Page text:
All of a sudden, former Federal Reserve chair Janet Yellen sounds a little bit like Peter Schiff.
During an interview on CNBC, Yellen conceded that the next Fed move could be an interest rate cut.
Of course, it’s possible. If global growth really weakens and that spills over to the United States where financial conditions tighten more and we do see a weakening in the US economy, it’s certainly possible that the next move is a cut.”
During his keynote speech at the Vancouver Resource Investment Conference, Peter Schiff said we are at the beginning of the end.
The Fed appears to have paused interest rate hikes in order to save the stock market. The markets have reacted positively and a lot of analysts seem to think we’re out of the wood. But Peter traces the moves of the Federal Reserve all the way back to the first rate hike of December 2015 and shows how the central bank has put us on a path toward a financial crisis that will be bigger than 2008. Peter insists he’s been right about what would happen all along, it’s just taken us a little longer to get here than he expected.
Peter Schiff recently participated in the Ultimate Gold Panel at the Vancouver Resource Investment Conference.
Hosted by Daniela Cambone of Kitco News, the panel delved into a deep discussion about the future of gold based on both historical analysis and current economic trends.
Peter is joined on stage by Frank Holmes, Peter Hug, and Roy Sebag. This is a must-see for any investor serious about profiting from gold.
The Federal Reserve bases its monetary policy decisions on where it thinks the economy is heading. The $64,000 question is how does it know? Or to put it another way, what makes us think a panel made up of a few economists and policy wonks can accurately predict the future and then make the “right” decisions?
During an interview on CNBC Squawk Ally, Jim Grant said we shouldn’t put this kind of faith in the Fed and that its monetary manipulations have created an environment of tremendous uncertainty.
I think people are too certain about things about which they should not be certain.”
Wall Street has been on a roller coaster ride over the last few months. If you listen to the pundits on the financial networks, you’ll hear the word “volatile” used over and over again. That word certainly seems to describe the current state of US stock markets and in a broader sense the economy. But during a recent interview on RT News with Rick Sanchez, Peter Schiff said it’s not that the economy is volatile. It’s actually a bubble. And we are on the verge of a bigger crisis than the one we went through in 2008.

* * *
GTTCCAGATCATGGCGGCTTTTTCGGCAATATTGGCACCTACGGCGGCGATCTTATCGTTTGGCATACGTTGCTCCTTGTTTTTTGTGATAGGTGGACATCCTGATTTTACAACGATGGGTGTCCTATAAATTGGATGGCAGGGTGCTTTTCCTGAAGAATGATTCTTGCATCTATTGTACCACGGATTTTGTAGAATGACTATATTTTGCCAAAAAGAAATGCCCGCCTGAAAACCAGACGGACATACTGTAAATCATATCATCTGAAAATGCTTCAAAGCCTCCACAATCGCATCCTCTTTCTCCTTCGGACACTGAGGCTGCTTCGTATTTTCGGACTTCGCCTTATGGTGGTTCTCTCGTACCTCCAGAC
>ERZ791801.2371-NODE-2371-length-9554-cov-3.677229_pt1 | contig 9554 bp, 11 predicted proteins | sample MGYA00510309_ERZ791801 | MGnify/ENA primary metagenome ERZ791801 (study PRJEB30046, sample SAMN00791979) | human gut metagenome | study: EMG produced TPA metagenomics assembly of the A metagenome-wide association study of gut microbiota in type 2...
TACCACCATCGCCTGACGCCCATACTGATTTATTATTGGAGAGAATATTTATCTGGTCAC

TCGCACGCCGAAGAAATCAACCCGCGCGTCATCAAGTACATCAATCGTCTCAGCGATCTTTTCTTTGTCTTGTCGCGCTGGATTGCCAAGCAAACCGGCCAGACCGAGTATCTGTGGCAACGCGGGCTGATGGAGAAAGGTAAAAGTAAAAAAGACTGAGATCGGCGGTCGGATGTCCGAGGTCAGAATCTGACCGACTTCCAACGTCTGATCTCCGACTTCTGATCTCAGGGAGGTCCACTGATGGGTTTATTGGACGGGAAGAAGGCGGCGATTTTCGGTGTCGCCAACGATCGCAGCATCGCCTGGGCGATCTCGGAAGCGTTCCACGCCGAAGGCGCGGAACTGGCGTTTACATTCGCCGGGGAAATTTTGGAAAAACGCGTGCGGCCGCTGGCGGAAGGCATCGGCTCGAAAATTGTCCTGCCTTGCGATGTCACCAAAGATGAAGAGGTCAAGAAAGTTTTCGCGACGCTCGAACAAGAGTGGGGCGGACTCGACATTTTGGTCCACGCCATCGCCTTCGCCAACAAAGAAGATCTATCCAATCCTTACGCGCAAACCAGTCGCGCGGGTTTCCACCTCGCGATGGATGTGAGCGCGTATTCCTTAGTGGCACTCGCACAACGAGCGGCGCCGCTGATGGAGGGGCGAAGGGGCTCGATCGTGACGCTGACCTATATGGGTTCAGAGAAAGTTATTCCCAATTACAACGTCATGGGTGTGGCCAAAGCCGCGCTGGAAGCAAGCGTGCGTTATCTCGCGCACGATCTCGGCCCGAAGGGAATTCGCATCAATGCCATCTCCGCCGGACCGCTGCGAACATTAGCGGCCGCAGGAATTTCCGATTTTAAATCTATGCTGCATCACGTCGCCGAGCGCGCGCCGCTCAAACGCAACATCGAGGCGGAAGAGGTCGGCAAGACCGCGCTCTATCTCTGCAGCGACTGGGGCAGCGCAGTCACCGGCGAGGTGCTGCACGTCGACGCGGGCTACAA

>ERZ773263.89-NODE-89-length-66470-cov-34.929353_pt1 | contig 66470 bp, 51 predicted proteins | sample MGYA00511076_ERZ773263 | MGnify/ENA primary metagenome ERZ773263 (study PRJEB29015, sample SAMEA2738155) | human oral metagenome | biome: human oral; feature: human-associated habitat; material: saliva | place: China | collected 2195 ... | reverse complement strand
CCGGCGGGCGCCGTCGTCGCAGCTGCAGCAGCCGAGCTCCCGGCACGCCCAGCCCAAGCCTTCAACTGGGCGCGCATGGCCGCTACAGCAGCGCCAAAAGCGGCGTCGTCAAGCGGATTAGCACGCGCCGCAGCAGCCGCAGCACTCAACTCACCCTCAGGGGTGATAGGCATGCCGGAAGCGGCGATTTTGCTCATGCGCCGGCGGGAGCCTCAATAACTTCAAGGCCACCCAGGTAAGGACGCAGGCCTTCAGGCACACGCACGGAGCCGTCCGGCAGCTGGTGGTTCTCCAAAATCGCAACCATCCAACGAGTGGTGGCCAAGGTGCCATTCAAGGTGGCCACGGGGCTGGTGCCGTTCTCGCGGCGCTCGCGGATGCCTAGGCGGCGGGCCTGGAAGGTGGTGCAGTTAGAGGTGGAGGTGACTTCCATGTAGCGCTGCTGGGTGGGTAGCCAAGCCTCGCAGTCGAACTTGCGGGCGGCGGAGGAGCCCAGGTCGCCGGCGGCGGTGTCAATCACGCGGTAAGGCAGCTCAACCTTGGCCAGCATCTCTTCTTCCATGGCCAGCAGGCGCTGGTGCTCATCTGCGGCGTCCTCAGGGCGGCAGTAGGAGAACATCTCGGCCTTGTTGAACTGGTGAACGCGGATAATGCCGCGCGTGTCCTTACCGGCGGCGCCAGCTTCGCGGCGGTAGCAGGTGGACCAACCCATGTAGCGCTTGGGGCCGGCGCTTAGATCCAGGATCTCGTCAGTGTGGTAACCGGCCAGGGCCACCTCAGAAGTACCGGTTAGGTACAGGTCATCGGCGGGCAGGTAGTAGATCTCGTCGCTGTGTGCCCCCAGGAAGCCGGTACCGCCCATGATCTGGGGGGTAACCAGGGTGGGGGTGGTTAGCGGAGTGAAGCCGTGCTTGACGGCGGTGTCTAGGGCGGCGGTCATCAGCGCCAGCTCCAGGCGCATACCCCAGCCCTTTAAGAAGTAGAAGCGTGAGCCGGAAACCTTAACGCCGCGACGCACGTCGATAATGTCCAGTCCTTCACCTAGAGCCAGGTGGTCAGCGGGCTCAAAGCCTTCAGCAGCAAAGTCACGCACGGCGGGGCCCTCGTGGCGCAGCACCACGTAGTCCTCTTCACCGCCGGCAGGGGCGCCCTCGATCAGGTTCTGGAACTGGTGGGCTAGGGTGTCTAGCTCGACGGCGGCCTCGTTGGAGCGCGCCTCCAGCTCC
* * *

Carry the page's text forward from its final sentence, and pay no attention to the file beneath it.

After the worst Christmas Eve in the history of the stock market, the Santa Clause rally came late. Markets bounced back in the short trading week after Christmas. The Dow started with a 1,000-plus point gain, then dropped nearly 600 points the next day, before rallying late to close in the green.
The rally had some Wall Street pundits feeling giddy, but in an interview on RT America, Peter Schiff said the bubble has popped and this is exactly the kind of roller coaster ride you expect in a bear market.
The mainstream is starting to get a little bit nervous. As we reported yesterday, a CNBC interview with DoubleLine Capital founder Jeffrey Gundlach got the mainstream talking about the possibility of a bear market. There is also increasing concern about a looming recession. In a recent New York Times survey, almost half of the 134 CEOs polled said they thought the country could be in a recession by the end of the year.
Peter Schiff has been warning about a recession for months. In October, he said the recession that’s coming is going to be brutal. On Monday, Peter appeared on Fox Business with Lisa Kennedy to talk about the coming crisis and its political ramifications.
The mainstream has finally uttered the B-word.
I mean bear. As in bear market.
DoubleLine Capital founder Jeffrey Gundlach sparked mainstream talk of bears on Monday when he asserted that we have indeed entered a bear market during an interview on CNBC.
Peter Schiff appeared on RT America Friday to talk about the big stock market selloff in the wake of the arrest of Meng Wanzhou, a Chinese businesswoman accused of violating US sanction laws. The markets reacted negatively, fearing the arrest could derail apparent progress in the trade war.
Peter said Wanzhou’s arrest may have provided the catalyst sparked the sell-off, but it wasn’t the underlying cause.
This is a bear market. That’s why the market went down. If it wasn’t that, they would have found another excuse. If we were in a bull market, I think the market would have shrugged it off. So, we’re going lower.”